SAN ANTONIO — Dasatinib inhibited aromatase inhibitor resistance in postmenopausal women with locally recurrent or metastatic breast cancer, according to results of a small phase 2 study presented at the San Antonio Breast Cancer Symposium.
“Maybe the benefit from dasatinib would be in patients initially being placed on aromatase inhibitors,” Dev Paul, DO, PhD, breast oncologist at US Oncology and Rocky Mountain Cancer Centers in Denver, Colo., said during a press conference.
The non-comparative, parallel group study included 120 postmenopausal patients with ER-positive, HER-2–negative disease.
Researchers randomly assigned 57 patients to letrozole 2.5 mg/day in conjunction with dasatinib (Sprycel, Bristol-Myers Squibb) 100 mg/day. The other 63 patients received letrozole alone.
Clinical benefit rate served as the primary outcome measure.
Researchers reported a 71% clinical benefit rate for letrozole plus dasatinib,compared with 66% for letrozole alone. Thirty-five patients initially assigned to letrozole alone crossed over into the dasatinib arm, and the clinical benefit rate among those patients was 23%.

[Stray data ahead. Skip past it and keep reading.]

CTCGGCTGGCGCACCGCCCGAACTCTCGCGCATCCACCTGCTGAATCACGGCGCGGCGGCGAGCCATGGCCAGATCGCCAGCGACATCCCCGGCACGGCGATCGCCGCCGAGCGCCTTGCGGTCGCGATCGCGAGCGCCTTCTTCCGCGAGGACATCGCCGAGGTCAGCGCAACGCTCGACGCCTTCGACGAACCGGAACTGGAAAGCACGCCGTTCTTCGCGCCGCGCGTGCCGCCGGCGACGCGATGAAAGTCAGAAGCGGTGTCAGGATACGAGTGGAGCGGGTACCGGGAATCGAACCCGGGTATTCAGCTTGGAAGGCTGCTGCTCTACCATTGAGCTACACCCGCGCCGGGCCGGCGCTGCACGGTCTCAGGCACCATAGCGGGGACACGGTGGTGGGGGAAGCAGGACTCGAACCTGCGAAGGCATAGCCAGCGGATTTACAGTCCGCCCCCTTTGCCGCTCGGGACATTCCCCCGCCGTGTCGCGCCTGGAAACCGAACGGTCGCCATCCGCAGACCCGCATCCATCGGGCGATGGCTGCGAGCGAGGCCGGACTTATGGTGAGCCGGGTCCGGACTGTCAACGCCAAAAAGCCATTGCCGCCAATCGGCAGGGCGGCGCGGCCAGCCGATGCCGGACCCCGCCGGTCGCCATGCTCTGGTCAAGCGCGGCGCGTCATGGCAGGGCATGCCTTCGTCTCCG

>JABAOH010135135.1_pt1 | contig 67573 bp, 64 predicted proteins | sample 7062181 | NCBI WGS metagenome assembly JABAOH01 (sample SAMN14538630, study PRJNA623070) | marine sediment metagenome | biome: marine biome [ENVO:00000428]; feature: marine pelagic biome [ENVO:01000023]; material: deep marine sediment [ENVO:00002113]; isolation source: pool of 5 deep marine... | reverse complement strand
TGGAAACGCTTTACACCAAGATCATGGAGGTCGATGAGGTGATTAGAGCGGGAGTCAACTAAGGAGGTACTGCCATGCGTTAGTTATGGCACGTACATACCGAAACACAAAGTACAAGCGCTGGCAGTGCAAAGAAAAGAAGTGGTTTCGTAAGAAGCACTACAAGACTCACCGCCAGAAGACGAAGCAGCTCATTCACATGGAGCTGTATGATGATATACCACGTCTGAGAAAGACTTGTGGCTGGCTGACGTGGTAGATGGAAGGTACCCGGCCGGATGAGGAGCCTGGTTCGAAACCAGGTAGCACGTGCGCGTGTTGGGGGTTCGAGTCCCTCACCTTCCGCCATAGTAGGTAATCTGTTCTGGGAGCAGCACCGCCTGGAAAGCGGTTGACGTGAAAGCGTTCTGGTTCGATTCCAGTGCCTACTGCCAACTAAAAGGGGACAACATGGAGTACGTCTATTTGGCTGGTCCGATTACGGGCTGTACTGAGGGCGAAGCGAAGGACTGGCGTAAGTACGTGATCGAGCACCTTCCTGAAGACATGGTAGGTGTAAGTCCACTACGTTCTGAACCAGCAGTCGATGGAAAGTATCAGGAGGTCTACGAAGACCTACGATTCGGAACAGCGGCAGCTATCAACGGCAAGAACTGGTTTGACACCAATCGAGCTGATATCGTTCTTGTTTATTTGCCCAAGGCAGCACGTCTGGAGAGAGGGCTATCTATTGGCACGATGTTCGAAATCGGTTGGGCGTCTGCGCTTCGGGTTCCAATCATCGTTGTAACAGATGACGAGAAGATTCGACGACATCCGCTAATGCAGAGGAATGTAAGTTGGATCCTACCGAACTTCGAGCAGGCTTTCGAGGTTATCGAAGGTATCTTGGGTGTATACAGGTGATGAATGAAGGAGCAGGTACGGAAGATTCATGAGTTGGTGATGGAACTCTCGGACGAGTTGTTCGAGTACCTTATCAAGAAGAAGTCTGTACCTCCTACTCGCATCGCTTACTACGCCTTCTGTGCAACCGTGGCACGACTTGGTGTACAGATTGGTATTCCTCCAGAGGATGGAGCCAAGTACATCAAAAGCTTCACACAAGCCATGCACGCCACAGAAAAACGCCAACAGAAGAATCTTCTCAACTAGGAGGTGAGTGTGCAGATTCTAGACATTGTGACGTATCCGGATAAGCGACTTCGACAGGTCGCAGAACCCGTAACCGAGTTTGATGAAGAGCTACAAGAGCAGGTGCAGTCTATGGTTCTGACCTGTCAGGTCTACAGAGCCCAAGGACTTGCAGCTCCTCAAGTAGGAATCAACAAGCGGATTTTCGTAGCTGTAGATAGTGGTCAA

PFS served as the secondary outcome measure.
Paul and colleagues reported PFS of 20.1 months among patients assigned to dasatinib vs. 9.9 months for patients assigned to letrozole alone. The HR of 0.69 is exploratory due to the nature of the study.
A greater percentage of patients assigned to letrozole alone had a T-score less than -1.5 (32% vs. 14%). Biphosphonate treatment was similar in the two groups.
“This is a preliminary exploratory study and the clinical benefit rate was the same, but this progression-free [survival] doubling is interesting to us,” Paul said. “It’s a small study. It’s interesting and will lead to more studies.”
For more information:
Paul D. Abstract #S3-07. Presented at: San Antonio Breast Cancer Symposium; Dec. 10-14, 2013; San Antonio.
The study was supported by funds form Bristol-Meyers Squibb. Paul reports no relevant financial disclosures.